One of the aims of the project at its pilot stage is to consider the standards required for cataloguing fragments. What follows is an outline of the principles that have been used. Do bear in mind that this an ongoing project and we are always looking to refine our practices. So, if you have any suggestions, do contact us.
Principles of cataloguing fragments
- The first principle is that each fragment has a double identity: it is an entity in its own right and, at the same time, witness to the previous existence of a larger unit of which it was part - the 'lost manuscript'.
- Each fragment should be catalogued individually, showing it the respect which is given to a complete extant codex (a principle which was first enunciated by J. P. Gumbert).
- At the same time, a fragment cannot provide some of the information furnished by a complete codex - a single cutting, for instance, cannot reveal the quire structure in which it once sat. With that omission of some important data comes the need to record those details that are available, to a level which is not necessarily common when cataloguing whole manuscripts. This is driven by the next principle:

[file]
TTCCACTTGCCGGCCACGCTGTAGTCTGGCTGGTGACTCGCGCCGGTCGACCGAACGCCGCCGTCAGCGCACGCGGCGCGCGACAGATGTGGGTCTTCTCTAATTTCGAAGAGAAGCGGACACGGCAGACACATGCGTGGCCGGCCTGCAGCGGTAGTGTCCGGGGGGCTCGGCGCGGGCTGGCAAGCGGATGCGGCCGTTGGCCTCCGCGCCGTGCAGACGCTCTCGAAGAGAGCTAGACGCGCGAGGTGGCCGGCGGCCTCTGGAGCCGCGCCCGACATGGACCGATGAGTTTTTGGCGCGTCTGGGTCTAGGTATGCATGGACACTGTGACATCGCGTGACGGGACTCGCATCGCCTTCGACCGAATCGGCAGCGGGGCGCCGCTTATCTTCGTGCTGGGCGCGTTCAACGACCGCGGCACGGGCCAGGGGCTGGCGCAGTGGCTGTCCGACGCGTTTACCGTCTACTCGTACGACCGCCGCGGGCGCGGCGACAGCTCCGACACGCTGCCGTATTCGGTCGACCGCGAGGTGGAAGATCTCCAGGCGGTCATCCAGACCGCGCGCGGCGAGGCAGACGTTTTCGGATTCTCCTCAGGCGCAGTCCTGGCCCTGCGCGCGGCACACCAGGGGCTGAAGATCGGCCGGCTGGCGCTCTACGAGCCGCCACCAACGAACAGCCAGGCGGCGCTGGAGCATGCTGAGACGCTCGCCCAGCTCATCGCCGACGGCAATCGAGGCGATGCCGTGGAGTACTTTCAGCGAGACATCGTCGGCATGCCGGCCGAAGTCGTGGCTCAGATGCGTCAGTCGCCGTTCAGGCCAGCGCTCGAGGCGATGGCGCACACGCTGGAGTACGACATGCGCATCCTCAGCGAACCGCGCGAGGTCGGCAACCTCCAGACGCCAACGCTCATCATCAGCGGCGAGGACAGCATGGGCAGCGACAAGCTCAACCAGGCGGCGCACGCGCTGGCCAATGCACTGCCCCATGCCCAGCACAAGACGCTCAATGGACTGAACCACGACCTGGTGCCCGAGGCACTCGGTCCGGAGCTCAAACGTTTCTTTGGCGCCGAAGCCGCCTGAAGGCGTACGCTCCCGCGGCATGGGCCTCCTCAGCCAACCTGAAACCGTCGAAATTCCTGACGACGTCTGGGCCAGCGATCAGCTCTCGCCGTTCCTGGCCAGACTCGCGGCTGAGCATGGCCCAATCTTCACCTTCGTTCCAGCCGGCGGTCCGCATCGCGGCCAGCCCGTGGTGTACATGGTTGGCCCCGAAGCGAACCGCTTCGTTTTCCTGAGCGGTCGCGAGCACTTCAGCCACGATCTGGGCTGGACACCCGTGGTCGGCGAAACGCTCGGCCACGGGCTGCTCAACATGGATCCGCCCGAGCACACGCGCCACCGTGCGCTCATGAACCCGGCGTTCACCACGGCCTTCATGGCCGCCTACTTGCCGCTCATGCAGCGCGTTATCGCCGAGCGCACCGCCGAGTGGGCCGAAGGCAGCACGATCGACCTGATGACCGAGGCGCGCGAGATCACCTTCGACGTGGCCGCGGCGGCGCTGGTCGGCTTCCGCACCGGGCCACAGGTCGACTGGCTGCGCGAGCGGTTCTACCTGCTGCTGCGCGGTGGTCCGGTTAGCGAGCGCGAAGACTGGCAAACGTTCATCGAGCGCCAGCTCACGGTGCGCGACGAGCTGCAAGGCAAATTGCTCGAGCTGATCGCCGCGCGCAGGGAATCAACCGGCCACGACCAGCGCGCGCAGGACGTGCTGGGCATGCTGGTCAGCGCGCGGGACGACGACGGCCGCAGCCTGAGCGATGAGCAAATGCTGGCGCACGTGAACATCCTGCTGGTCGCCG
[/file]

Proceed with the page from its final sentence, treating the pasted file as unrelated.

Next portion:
- One purpose of cataloguing fragments is to help others to identify -- or, equally important, to exclude from a possible match -- the source of a fragment they have before them. All assistance should be given to aid that process of identification. So, for example, the most frequently available measurements for a fragment are not the overall dimensions of written space or total number of lines -- most pieces included here are smaller than a page -- but the height of minims and the width between lines.
- The entry for a fragment should concentrate on what is before the cataloguer's eyes and not extrapolate on its basis -- that is the purpose of the description of the Babel manuscript.
- The Babel manuscript takes all existing fragments and, on the basis of the data they provide, attempts as far as possible to describe the book as it would have looked before it was dismembered. We describe some elements of how this is done on the page titled Reimagining a Lost Manuscript.